Let Healthcare Teach You How to be a Manager
If you’re not in a medical, dentistry or nursing course, the thought of pursuing a career in the healthcare sector may have never crossed your mind. But with such a wide range of careers in management behind the scenes in both the public sector and private hospitals and clinics, you should not have an issue finding a position that suits you both in qualifications and in skills.
Estates and facilities
Involving anything to do with project management to building design and engineering as well as a hospital’s general appearance, this area of healthcare management is vital as it ensures the safety of healthcare buildings and the comfort of those utilising them.
However, graduates looking to enter need to showcase skills not just in project management, but communication and teamwork as well. On top of that, employers also keep an eye out for graduates able to pick up the relevant knowledge swiftly.
Finance and management
Dealing with audits, budgets and financial data, finance managers are the ones who make sure staff are paid correctly even as they balance the policy and financial demands of the institution with the needs of the staff and the patients.
Meanwhile, managers can be found in every level of healthcare, working with both clinical and non-clinical staff. Responsible for the commissioning and delivery of healthcare within Singapore’s three clusters, they take public expectations and advances in medical technology into account.
In this area, graduates need leadership qualities as well as skills in communication. Strategic awareness is a trait many employers search for, as is the ability to work in teams.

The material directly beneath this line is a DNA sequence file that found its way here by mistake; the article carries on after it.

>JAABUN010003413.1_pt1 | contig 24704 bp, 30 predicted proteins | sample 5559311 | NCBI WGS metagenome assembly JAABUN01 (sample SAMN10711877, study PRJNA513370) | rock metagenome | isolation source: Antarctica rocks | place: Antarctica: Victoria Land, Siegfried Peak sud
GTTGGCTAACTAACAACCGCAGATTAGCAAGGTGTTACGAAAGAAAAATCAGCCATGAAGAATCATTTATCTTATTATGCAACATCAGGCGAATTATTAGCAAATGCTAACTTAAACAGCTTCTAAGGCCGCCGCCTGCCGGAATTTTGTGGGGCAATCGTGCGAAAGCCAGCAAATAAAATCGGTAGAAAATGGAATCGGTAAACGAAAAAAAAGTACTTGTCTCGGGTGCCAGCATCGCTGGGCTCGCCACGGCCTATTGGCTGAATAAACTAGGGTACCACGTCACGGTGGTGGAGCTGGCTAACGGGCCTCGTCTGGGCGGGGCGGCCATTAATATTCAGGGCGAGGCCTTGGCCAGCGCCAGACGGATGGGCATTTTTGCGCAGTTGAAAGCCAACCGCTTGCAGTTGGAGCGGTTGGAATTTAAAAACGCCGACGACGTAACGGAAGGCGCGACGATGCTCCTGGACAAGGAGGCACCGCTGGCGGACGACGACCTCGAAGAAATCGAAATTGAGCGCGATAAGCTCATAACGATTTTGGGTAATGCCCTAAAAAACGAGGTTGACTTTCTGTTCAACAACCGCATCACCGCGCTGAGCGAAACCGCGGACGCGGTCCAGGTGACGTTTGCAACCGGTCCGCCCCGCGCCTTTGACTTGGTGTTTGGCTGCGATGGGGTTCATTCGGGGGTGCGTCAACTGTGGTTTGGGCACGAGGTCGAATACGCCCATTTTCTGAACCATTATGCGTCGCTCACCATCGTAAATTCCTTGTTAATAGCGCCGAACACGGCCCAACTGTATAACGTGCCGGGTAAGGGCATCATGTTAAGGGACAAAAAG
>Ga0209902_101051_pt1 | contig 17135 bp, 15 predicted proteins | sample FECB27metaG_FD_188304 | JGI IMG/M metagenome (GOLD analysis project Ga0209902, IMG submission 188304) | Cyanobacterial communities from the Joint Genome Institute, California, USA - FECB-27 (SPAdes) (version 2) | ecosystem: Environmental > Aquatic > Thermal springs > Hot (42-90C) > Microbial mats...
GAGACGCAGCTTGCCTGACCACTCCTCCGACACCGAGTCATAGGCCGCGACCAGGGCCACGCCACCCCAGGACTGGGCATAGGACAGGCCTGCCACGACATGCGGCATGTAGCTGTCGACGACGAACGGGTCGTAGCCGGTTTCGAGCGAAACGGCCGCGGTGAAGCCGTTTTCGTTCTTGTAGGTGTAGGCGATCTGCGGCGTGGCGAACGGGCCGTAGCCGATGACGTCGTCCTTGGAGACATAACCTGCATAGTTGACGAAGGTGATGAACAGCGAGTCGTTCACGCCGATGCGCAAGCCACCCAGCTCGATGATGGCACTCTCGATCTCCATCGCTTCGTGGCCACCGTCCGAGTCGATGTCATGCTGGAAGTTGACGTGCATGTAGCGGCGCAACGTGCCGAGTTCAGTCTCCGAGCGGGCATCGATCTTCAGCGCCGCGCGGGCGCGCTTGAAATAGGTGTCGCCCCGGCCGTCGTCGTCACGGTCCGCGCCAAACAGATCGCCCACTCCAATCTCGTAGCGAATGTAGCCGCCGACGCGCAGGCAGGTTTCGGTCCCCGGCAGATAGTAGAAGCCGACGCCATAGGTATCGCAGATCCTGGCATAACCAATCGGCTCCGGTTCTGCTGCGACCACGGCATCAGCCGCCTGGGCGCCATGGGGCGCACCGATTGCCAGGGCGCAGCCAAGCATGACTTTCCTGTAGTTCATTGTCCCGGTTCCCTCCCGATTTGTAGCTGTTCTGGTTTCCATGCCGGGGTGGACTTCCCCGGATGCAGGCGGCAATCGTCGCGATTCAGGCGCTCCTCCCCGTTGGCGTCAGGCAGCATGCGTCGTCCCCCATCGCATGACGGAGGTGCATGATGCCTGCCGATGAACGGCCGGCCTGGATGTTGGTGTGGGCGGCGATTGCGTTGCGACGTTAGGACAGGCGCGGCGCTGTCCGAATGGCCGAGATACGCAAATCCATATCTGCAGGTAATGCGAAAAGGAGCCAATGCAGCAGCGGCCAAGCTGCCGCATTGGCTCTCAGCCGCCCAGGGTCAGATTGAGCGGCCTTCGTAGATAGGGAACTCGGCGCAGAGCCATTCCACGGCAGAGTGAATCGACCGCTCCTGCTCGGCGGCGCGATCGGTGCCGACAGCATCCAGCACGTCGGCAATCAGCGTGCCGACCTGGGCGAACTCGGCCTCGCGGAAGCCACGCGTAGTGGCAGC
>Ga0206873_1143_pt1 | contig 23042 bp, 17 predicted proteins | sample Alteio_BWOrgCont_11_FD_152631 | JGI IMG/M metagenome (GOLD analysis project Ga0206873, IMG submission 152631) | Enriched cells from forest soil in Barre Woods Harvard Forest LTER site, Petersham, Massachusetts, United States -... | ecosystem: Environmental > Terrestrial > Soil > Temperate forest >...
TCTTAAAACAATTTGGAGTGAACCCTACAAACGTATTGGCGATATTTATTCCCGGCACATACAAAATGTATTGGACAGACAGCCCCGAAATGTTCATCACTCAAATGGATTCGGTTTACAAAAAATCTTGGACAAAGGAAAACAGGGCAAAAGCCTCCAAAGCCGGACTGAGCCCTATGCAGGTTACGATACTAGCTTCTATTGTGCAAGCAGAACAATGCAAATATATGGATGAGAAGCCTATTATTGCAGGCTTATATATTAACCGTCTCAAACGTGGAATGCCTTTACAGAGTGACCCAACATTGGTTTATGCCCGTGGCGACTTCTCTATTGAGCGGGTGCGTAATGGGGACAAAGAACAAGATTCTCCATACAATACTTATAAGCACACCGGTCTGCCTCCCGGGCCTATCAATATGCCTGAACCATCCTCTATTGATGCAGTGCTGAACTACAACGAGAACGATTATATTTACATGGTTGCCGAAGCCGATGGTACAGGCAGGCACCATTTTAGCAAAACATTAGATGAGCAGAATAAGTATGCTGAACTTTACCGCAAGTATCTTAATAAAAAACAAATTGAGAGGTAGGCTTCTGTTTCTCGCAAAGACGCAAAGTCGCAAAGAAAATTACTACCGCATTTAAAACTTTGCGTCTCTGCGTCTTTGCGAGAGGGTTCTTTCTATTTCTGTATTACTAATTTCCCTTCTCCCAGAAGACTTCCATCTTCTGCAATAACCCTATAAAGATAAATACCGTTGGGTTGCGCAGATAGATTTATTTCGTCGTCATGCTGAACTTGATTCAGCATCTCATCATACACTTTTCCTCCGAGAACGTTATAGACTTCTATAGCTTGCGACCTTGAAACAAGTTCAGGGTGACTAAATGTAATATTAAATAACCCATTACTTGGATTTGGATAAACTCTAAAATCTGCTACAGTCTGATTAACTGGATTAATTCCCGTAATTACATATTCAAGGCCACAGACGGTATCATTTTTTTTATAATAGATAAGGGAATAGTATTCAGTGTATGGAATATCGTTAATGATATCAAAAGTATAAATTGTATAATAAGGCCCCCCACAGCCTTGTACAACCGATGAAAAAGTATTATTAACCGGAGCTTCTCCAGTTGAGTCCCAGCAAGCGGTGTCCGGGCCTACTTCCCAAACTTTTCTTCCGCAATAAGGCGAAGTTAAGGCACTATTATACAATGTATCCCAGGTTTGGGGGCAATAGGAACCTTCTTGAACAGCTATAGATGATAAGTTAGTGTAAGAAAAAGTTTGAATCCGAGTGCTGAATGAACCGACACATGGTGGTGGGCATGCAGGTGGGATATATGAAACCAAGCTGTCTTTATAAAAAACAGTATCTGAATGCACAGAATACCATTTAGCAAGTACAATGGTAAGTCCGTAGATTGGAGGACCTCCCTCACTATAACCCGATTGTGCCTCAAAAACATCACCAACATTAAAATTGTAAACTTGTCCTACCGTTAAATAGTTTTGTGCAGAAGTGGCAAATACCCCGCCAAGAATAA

Every sector has a human resources department, and the healthcare industry is no different. Here, you will need a good grasp of employment legislation in Singapore, and be in charge of recruiting and retaining employees on top of organising training and development sessions for them. However, you may also need to deal with formal complaints and disciplinary action, all while sustaining strong working relationships with staff.
Graduates will need a high level of organisation and interpersonal skills. Skills in negotiation are critical as well, as are diplomacy and tact.
Information and communication technology is crucial to the healthcare industry, and as such, employers need specialists in this area to not only analyse and manage a wide array of data, but to improve patient experience as well as system efficiency. Graduates in this area are always in demand, and positions much like systems analysts and applications and systems developers are available.
Creative thinking and in-depth technical knowledge, or at least the capacity to pick it up quickly are some of the skills needed for this area, as are problem-solving and analytical skills.